American Heritage® Dictionary of the English Language, Fourth Edition
- n. A sheet, as of plastic or cardboard, in which a desired lettering or design has been cut so that ink or paint applied to the sheet will reproduce the pattern on the surface beneath.
- n. The lettering or design produced with such a sheet.
- n. The process of printing with such a sheet.
- v. To mark with a stencil.
- v. To produce by stencil.
Century Dictionary and Cyclopedia
- To mark out or paint by means of a stencil.
- n. A thin plate or sheet of any substance in which a figure, letter, or pattern is formed by cutting through the plate. If the plate thus cut is placed upon a surface and rubbed with color or ink, the pattern or figure will be marked on the underlying substance. For many purposes, the letters, etc., are cut through completely; for transferring a pattern, as in embroidery, the lines of the pattern are often indicated by small holes. In wall-decoration, etc., both these plans are employed. Different stencils are often used in the same design, each for a different color.
- n. The coloring matter used in marking with a stencil-plate.
- n. In ceramics, a preparation laid upon the biscuit to keep the oil used in transfer-printing or enameling from adhering to the surface; hence, the pattern traced by this preparation, reserving a panel or medallion of the unaltered color of the biscuit.
- n. A door-post; a stanchion.
- n. A utensil that contains a perforated sheet through which ink can be forced to create a printed pattern onto a surface.
- n. A typeface looking as if made by the utensil.W
- v. transitive, intransitive To print with a stencil.
GNU Webster's 1913
- n. A thin plate of metal, leather, or other material, used in painting, marking, etc. The pattern is cut out of the plate, which is then laid flat on the surface to be marked, and the color brushed over it. Called also
- v. To mark, paint, or color in figures with stencils; to form or print by means of a stencil.
- v. mark or print with a stencil
- n. a sheet of material (metal, plastic, cardboard, waxed paper, silk, etc.) that has been perforated with a pattern (printing or a design); ink or paint can pass through the perforations to create the printed pattern on the surface below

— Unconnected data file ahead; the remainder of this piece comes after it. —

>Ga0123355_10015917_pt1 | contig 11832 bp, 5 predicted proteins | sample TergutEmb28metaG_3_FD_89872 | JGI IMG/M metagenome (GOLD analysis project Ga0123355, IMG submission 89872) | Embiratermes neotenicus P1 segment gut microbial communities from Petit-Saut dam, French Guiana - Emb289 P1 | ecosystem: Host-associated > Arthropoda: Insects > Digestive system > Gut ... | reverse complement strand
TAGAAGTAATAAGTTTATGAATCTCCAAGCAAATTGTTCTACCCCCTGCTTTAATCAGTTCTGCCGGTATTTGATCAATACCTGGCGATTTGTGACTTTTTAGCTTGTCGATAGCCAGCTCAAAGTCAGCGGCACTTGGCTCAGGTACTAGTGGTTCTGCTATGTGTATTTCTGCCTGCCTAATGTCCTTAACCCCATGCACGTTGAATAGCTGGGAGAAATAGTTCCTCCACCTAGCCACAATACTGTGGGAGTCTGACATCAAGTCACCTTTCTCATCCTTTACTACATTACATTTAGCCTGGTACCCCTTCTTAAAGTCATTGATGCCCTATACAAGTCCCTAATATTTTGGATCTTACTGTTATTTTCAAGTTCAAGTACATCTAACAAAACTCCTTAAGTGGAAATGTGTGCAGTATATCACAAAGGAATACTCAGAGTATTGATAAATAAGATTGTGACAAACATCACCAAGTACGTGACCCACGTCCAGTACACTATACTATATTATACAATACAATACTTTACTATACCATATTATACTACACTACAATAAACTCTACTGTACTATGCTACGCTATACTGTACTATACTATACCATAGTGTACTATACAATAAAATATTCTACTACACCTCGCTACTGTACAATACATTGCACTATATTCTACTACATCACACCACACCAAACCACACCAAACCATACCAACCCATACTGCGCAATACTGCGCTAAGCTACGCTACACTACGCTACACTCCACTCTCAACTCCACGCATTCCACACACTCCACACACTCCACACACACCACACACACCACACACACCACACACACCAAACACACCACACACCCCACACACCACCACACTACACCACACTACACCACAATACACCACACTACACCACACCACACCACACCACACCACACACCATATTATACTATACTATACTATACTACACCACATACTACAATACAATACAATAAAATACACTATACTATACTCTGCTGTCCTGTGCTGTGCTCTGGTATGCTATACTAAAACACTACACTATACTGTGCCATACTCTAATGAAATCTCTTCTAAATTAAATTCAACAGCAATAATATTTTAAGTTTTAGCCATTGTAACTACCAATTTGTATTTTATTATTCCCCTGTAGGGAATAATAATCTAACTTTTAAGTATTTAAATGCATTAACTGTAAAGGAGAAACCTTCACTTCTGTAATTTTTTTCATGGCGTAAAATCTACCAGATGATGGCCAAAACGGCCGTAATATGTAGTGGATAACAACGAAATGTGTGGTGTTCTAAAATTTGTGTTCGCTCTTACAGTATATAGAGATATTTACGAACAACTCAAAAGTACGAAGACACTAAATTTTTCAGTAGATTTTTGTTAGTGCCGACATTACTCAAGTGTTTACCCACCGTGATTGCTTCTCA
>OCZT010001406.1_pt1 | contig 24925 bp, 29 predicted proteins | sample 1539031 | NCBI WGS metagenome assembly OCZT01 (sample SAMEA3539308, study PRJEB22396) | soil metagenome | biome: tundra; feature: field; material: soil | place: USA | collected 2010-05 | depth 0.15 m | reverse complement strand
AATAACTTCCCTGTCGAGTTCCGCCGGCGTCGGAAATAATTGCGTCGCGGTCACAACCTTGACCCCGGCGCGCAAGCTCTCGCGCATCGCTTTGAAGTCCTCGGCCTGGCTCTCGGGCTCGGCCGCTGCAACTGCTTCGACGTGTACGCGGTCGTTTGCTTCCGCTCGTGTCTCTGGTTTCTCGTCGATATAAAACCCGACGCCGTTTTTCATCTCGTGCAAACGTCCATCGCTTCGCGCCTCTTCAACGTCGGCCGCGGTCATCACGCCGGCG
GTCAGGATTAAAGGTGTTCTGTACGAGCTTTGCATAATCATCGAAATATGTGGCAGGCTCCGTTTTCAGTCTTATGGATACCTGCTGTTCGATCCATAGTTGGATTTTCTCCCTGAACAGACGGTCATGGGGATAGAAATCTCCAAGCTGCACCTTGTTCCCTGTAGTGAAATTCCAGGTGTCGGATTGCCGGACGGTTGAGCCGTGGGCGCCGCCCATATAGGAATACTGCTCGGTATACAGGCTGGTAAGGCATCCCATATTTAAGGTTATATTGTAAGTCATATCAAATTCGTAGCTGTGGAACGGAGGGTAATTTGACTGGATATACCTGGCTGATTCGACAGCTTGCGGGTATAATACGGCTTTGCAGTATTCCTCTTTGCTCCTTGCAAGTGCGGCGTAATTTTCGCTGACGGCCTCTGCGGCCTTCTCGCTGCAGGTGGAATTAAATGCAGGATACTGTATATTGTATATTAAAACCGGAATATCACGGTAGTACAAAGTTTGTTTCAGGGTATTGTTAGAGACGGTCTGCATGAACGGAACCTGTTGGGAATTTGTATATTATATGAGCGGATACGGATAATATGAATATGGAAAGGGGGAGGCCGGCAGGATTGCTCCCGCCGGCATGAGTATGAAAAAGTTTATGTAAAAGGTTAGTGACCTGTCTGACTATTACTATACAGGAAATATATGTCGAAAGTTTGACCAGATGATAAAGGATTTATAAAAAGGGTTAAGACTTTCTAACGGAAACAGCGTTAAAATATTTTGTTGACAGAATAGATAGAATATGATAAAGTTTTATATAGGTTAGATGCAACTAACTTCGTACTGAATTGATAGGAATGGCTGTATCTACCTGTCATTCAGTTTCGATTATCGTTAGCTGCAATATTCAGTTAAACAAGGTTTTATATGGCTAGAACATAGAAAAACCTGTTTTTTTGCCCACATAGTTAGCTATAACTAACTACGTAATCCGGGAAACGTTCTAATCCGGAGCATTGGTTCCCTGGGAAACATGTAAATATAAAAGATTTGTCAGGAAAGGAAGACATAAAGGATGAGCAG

- From Middle English stencelled, adorned brightly, from Old French estenceler, to adorn brightly, from estencele, spark, from Vulgar Latin *stincilla, alteration of Latin scintilla, spark. (American Heritage® Dictionary of the English Language, Fourth Edition)
“A child plays with a toy, depicted in stencil grafitti art by the Mother Monkey Collective of Mexico City.”
“The "Carnal!!!" stencil is ubiquitous in Mexico City's Coyoacan district.”
“A stencil is a template created by removing sections of transparent plastic sheet or piece of cardboard in the form of an image (or text) creating a physical negative.”
“Most modern art aficionados know that if mysterious British artist Banksy didn't create the urban world's love affair with quirky riddles in stencil art on public walls, then he certainly spearheaded its emergence into light — at least from a broader (if somewhat bemused and undecided) public's point of view.”
“Those two pieces may have needed the extra protection: A single bidder won Wool's 1989 untitled stencil work for $1.8 million, just over its $1.5 million low estimate before fees.”
“The stencil is the support of many men who otherwise might have become useful citizens, shoemakers, tailors, policemen, or vice-presidents.”
“Because of this stencil, which is from James Tuck, Walter's father, who was in Boort only in the 1880s:”
“Just a few years earlier, Thomas Edison was in the midst of patenting the mimeograph: a so-called stencil duplicator that forced ink through a stencil outlining the print on the original document.”
“Rexograph involved a different kind of stencil, in which writing on it caused cakey ink to accumulate on the opposite side.”
These user-created lists contain the word ‘stencil’.
I like concrete metaphors. These are building supplies I've used for poetry.
...All our joys were clotted
with pearls, all our griefs were denied
with stone, all our words...
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